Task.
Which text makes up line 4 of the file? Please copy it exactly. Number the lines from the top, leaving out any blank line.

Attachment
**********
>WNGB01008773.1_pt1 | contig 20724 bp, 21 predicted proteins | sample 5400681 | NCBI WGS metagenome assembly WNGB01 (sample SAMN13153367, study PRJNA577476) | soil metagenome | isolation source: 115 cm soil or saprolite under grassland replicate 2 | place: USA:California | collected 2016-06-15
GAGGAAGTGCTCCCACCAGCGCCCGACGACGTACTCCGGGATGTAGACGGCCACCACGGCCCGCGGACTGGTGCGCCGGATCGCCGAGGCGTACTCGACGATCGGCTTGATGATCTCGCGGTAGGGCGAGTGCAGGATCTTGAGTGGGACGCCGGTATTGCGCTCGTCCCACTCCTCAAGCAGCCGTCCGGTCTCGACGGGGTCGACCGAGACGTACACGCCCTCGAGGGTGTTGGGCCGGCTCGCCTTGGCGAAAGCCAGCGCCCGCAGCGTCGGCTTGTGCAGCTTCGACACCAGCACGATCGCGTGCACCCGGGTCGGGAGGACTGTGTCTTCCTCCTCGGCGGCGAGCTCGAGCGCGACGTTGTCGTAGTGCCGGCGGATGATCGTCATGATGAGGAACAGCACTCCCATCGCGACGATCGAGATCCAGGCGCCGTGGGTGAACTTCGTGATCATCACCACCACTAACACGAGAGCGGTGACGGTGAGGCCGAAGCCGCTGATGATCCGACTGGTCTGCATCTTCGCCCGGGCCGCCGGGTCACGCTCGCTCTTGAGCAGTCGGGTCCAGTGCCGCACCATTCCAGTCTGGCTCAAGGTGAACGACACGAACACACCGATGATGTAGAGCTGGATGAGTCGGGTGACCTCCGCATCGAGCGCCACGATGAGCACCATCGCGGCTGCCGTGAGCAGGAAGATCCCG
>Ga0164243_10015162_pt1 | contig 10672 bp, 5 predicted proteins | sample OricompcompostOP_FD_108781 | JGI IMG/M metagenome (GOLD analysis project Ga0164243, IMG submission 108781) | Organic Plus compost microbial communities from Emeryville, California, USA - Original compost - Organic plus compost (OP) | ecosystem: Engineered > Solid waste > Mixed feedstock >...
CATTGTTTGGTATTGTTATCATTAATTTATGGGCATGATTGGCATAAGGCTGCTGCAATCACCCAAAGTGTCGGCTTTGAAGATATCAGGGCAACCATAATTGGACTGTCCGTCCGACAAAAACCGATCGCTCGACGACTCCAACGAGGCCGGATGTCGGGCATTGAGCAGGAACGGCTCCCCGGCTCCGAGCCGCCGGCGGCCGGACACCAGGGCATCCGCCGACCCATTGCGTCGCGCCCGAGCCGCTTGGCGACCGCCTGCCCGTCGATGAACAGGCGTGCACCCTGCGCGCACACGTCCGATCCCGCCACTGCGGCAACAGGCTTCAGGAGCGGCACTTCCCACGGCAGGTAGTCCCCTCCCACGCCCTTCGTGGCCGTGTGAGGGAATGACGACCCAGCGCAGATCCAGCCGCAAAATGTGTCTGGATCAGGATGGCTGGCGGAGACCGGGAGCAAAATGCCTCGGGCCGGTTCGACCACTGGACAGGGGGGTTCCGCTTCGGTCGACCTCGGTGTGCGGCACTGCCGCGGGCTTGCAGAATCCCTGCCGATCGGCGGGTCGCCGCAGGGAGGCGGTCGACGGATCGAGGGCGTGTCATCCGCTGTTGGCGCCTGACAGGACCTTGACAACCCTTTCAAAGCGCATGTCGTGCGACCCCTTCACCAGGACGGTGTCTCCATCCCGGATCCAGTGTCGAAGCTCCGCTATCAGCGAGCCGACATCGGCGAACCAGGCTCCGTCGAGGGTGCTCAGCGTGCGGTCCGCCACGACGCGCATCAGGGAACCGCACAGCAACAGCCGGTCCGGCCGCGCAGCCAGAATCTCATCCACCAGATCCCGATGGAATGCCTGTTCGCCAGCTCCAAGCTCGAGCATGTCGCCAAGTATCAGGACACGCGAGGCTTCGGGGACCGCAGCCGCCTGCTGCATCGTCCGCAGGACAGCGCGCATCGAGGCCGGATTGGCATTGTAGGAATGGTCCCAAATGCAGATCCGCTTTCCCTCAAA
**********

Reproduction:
CATTGTTTGGTATTGTTATCATTAATTTATGGGCATGATTGGCATAAGGCTGCTGCAATCACCCAAAGTGTCGGCTTTGAAGATATCAGGGCAACCATAATTGGACTGTCCGTCCGACAAAAACCGATCGCTCGACGACTCCAACGAGGCCGGATGTCGGGCATTGAGCAGGAACGGCTCCCCGGCTCCGAGCCGCCGGCGGCCGGACACCAGGGCATCCGCCGACCCATTGCGTCGCGCCCGAGCCGCTTGGCGACCGCCTGCCCGTCGATGAACAGGCGTGCACCCTGCGCGCACACGTCCGATCCCGCCACTGCGGCAACAGGCTTCAGGAGCGGCACTTCCCACGGCAGGTAGTCCCCTCCCACGCCCTTCGTGGCCGTGTGAGGGAATGACGACCCAGCGCAGATCCAGCCGCAAAATGTGTCTGGATCAGGATGGCTGGCGGAGACCGGGAGCAAAATGCCTCGGGCCGGTTCGACCACTGGACAGGGGGGTTCCGCTTCGGTCGACCTCGGTGTGCGGCACTGCCGCGGGCTTGCAGAATCCCTGCCGATCGGCGGGTCGCCGCAGGGAGGCGGTCGACGGATCGAGGGCGTGTCATCCGCTGTTGGCGCCTGACAGGACCTTGACAACCCTTTCAAAGCGCATGTCGTGCGACCCCTTCACCAGGACGGTGTCTCCATCCCGGATCCAGTGTCGAAGCTCCGCTATCAGCGAGCCGACATCGGCGAACCAGGCTCCGTCGAGGGTGCTCAGCGTGCGGTCCGCCACGACGCGCATCAGGGAACCGCACAGCAACAGCCGGTCCGGCCGCGCAGCCAGAATCTCATCCACCAGATCCCGATGGAATGCCTGTTCGCCAGCTCCAAGCTCGAGCATGTCGCCAAGTATCAGGACACGCGAGGCTTCGGGGACCGCAGCCGCCTGCTGCATCGTCCGCAGGACAGCGCGCATCGAGGCCGGATTGGCATTGTAGGAATGGTCCCAAATGCAGATCCGCTTTCCCTCAAA